Economy / 30 September 2019, 08:59am / Siphelele Dludla
Johannesburg - Big business has called on President Cyril Ramaphosa to act urgently and implement short- and medium-term reforms and prioritise growth-enhancing policies to kickstart the economy.
At a meeting attended by the leadership of major banks and representatives of business bodies last week, chief executives urged Ramaphosa to take decisive action to lift confidence and provide more certainty for investors.
This includes simplifying visa regulations for tourists and skilled personnel, policy certainty around land reform, and announcing a clear operational and financial plan for Eskom.
The economy managed to dodge a recession in the second quarter and rebounded 3.1percent following a 3.2percent contraction in the first quarter.
But business confidence is at a 20-year low and businesses are growing more pessimistic about the future, while the SA Reserve Bank expects growth to remain at 0.6percent this year.
The managing director of the Banking Association South Africa, Cas Coovadia, said business had impressed upon Ramaphosa that the government should halt implementing stringent visa regulations and Home Affairs should do away with abridged certificates to encourage the importation of critical skills.
Coovadia said if the government implemented these proposed reforms in the short-to-medium term, without contradicting itself, the economy would attract investment and grow.
“That immediately sends out a message of confidence and says we are serious. We want to leverage up on one of our biggest competitive advantages, tourism, and we are taking seriously the fact that we need necessary skills in this country that we don’t have,” Coovadia said.
“We need to sort out and finalise policy discussions that have been happening for years. There are a couple of outstanding issues in the Expropriation Bill which I think we can resolve very quickly.
“We need to be very careful that we don’t do things that further erode confidence. We had a problem as the banking industry with the Credit Amendment Bill, which is now an act that the president has signed. The dti’s (Department of Trade and Industry's) own socio-economic impact assessment says that the act is flawed and the biggest negative impact will be on the low-income borrowers. Despite that, the bill was signed into an act.”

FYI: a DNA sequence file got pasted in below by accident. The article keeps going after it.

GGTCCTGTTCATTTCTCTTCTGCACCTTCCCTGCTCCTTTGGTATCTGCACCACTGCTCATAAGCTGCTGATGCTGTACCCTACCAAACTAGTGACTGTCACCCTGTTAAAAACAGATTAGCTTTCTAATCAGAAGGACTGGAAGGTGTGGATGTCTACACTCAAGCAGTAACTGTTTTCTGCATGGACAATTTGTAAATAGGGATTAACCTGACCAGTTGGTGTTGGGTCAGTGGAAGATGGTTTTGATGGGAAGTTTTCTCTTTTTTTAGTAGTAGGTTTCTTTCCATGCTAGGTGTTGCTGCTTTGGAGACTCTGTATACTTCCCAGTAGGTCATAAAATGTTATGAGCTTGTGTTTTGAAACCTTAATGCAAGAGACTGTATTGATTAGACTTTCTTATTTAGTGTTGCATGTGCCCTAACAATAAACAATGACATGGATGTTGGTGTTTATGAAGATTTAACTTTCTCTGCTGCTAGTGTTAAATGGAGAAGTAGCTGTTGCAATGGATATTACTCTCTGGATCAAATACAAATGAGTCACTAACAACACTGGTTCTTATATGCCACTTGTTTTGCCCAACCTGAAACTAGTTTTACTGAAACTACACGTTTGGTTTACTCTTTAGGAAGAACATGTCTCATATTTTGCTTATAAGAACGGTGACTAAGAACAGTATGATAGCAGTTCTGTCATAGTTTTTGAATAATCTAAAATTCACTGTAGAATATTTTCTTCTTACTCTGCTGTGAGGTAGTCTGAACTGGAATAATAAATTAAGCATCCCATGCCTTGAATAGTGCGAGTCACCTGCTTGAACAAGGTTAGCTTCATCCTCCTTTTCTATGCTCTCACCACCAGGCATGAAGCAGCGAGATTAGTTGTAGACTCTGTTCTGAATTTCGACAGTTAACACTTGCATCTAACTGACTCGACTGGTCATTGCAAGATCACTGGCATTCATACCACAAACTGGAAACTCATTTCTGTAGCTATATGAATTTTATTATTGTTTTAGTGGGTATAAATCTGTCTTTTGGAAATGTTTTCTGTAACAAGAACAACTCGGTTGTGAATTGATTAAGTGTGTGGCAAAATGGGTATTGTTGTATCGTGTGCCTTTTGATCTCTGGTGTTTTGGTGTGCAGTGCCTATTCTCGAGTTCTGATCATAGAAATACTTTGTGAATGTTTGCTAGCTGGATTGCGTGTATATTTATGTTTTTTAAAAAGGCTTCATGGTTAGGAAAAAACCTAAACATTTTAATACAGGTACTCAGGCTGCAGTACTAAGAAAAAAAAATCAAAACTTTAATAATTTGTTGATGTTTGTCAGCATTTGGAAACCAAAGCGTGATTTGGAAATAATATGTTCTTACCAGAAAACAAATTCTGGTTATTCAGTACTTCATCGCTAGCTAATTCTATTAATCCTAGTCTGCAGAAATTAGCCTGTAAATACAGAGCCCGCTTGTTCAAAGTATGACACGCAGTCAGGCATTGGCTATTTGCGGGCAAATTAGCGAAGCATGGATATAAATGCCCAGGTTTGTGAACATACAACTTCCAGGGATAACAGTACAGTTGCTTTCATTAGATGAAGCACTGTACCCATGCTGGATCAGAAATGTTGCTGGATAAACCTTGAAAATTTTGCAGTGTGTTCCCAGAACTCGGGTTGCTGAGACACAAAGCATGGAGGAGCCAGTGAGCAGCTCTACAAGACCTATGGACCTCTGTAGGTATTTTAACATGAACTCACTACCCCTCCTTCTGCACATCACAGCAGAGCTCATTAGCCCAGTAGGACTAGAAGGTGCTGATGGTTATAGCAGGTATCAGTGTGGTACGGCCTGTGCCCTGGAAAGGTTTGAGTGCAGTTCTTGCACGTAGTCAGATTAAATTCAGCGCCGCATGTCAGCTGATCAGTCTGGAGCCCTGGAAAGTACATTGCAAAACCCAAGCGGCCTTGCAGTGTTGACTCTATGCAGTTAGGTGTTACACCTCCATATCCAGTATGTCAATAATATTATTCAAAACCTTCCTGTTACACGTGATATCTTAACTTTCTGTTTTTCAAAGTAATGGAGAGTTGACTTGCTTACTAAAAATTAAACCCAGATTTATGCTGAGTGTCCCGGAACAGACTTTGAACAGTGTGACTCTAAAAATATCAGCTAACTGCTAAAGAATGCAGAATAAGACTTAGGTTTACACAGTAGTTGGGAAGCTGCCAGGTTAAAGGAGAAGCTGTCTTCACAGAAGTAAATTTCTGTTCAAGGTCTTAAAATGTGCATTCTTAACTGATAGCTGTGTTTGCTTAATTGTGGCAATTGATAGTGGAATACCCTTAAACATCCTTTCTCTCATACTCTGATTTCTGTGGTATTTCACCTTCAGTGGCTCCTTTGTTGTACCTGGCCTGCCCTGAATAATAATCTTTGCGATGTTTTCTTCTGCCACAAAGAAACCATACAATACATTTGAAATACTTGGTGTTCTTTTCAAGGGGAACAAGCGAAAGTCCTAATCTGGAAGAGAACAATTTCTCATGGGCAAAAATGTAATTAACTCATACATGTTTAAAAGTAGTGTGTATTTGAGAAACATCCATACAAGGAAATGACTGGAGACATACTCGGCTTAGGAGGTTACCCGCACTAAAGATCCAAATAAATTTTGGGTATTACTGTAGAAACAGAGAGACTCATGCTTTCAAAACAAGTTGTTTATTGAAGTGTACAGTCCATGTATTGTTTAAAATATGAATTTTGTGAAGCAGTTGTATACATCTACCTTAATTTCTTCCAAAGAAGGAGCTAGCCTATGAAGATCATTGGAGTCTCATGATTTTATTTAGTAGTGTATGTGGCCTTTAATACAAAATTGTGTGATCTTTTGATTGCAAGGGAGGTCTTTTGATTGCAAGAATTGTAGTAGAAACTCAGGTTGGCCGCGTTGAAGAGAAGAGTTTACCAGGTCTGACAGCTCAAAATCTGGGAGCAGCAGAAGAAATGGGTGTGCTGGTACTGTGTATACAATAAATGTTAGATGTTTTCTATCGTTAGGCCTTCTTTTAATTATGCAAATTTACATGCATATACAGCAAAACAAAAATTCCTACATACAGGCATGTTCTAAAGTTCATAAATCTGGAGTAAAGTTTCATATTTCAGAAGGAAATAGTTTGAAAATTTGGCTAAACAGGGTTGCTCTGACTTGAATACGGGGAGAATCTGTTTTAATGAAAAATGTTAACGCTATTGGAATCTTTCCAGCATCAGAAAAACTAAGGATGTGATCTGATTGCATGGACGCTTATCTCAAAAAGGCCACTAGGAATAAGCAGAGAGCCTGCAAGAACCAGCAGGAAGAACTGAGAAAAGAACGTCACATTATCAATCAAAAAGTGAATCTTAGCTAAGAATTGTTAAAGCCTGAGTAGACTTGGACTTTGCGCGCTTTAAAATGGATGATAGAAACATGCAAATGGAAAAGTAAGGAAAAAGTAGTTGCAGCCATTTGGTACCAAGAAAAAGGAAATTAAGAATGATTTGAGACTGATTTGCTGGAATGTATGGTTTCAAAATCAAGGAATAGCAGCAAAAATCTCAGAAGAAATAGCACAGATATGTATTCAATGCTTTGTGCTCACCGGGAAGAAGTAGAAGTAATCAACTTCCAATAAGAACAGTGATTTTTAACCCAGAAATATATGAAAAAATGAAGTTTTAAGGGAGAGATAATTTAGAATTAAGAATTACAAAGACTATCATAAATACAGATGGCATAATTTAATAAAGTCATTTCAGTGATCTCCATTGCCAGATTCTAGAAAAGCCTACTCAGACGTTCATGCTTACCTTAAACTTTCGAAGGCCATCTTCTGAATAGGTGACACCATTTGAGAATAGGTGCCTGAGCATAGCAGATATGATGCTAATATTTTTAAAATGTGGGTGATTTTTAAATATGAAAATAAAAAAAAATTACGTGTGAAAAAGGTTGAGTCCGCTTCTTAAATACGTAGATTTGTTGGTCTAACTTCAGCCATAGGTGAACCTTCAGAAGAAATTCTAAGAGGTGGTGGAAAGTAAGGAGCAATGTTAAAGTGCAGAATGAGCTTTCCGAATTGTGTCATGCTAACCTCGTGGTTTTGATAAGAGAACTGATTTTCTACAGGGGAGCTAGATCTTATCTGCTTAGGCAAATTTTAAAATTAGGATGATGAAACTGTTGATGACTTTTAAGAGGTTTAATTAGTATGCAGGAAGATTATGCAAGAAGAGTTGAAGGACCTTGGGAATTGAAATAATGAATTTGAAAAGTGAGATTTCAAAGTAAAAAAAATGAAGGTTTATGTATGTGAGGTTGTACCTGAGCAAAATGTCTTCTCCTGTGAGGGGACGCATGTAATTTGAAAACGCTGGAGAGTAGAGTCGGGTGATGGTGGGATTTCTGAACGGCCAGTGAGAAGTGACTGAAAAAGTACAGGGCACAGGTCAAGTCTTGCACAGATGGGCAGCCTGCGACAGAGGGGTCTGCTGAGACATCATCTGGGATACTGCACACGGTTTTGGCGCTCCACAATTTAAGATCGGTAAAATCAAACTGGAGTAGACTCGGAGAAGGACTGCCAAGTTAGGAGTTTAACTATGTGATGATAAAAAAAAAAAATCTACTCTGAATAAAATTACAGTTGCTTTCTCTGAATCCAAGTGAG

The Presidency in a statement on Friday said Ramaphosa had agreed on the need to fast-track short-term reforms and reaffirmed the government’s commitment to reduce regulatory impediments to investment and growth.
He said the economic council should be talking about the longer-term structural issues in the economy, not what is already known.
“We think that (the Treasury’s) document is a good document by and large, and the ANC should be supporting the document unequivocally. We need to do the hard stuff. The hard stuff is to create regulatory environment for confidence and certainty and that gives business the confidence to invest,” Coovadia said.
“The shorter-term and the immediate issues, the government must go ahead and act. The council should not be a mechanism to delay the immediate actions that need to be taken.”
After reeling from a threatened strike by Cosatu-affiliated workers in the banking industry, Coovadia said that the social compact between the government, business, and labour was not as strong as it should be.
“I think the sort of discussions we need to have as business and labour is the strike against retrenchments. We need to discuss what is causing those retrenchments and what can we, as critical social partners, do to address the underlying issues that cause the retrenchments,” he said.
Ramaphosa’s meeting with business preceded that of the ministries of Mineral Resources and Energy, Public Enterprises, and Trade abd Industry, with coal producers and representatives of the Independent Power Producers, to discuss the role of electricity in contributing to economic growth in key sectors such as mining, manufacturing and energy.